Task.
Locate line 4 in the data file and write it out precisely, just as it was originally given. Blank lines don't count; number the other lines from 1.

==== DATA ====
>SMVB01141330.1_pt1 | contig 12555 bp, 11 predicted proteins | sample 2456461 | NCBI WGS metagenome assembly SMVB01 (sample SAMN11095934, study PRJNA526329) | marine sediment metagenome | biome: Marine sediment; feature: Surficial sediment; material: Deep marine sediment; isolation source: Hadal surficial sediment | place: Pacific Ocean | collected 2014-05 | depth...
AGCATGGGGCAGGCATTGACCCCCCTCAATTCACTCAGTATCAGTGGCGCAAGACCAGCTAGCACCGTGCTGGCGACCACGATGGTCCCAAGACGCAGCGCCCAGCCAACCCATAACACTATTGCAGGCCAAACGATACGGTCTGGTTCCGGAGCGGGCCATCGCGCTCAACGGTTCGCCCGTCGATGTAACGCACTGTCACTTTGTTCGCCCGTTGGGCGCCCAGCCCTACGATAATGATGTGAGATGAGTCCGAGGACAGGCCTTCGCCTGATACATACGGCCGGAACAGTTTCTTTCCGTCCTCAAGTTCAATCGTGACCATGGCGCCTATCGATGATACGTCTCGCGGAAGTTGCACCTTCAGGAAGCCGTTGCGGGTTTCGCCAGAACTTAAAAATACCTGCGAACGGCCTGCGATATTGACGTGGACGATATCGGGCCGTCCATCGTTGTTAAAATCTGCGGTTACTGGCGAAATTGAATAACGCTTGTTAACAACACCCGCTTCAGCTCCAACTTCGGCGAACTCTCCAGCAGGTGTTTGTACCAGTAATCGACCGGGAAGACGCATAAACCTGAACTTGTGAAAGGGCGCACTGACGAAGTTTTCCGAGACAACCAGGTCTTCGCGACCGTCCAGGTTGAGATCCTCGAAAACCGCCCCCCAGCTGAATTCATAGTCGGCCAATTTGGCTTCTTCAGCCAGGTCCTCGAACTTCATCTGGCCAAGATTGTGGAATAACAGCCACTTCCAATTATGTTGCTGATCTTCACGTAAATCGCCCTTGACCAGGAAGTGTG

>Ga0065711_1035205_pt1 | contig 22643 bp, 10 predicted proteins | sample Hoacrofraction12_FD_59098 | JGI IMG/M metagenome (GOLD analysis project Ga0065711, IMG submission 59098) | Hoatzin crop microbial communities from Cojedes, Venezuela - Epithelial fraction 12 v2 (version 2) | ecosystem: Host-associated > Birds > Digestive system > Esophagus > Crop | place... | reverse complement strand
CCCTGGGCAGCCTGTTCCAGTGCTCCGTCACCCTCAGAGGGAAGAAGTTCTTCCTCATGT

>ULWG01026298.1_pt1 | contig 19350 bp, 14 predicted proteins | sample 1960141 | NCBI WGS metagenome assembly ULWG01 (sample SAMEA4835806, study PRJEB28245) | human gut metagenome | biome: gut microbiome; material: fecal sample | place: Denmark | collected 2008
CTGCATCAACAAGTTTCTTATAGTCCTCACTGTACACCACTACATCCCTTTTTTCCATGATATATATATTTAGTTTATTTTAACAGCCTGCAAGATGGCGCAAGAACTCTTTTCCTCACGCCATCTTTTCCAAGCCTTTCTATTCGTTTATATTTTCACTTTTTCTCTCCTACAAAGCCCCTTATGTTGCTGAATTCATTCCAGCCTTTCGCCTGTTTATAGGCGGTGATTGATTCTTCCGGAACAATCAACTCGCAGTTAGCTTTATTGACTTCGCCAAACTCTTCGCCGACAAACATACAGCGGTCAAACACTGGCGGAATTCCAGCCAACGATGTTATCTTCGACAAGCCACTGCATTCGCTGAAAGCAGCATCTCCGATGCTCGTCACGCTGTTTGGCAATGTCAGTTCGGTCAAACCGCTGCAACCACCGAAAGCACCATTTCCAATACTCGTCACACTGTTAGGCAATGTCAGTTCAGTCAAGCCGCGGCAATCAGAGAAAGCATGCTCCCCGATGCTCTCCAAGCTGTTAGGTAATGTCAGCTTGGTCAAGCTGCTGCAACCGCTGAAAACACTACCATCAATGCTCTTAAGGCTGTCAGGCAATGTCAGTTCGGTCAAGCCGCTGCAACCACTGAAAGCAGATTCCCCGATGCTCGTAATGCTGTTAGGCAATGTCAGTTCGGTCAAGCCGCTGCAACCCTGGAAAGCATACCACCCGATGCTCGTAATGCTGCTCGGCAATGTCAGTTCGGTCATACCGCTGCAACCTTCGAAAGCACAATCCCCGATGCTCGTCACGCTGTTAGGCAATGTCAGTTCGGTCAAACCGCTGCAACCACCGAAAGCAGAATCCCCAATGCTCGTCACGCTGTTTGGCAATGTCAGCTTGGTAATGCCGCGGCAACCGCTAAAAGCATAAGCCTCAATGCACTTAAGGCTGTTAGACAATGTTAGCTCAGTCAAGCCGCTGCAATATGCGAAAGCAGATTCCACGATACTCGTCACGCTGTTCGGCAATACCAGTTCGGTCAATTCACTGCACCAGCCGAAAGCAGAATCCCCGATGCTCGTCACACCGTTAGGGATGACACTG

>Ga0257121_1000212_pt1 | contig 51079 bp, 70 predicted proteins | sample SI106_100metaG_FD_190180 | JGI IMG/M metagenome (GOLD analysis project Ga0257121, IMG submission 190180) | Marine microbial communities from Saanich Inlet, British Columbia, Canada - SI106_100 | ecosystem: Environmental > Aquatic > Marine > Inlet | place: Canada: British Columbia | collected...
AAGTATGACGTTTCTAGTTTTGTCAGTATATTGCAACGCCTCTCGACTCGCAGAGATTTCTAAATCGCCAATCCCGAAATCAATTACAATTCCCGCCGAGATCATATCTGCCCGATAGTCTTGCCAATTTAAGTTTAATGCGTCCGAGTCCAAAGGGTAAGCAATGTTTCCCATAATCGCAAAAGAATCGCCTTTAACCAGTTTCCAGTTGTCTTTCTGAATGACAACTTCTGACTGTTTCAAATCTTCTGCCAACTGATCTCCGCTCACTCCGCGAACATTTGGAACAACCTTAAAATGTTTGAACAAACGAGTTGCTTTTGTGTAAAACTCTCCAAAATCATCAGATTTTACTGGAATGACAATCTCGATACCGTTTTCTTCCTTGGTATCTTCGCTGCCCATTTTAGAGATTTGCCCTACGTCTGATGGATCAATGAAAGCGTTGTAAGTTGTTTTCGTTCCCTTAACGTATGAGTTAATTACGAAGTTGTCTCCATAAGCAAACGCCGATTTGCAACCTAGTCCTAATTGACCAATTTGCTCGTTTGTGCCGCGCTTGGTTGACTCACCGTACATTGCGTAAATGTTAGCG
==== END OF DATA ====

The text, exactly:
CCCTGGGCAGCCTGTTCCAGTGCTCCGTCACCCTCAGAGGGAAGAAGTTCTTCCTCATGT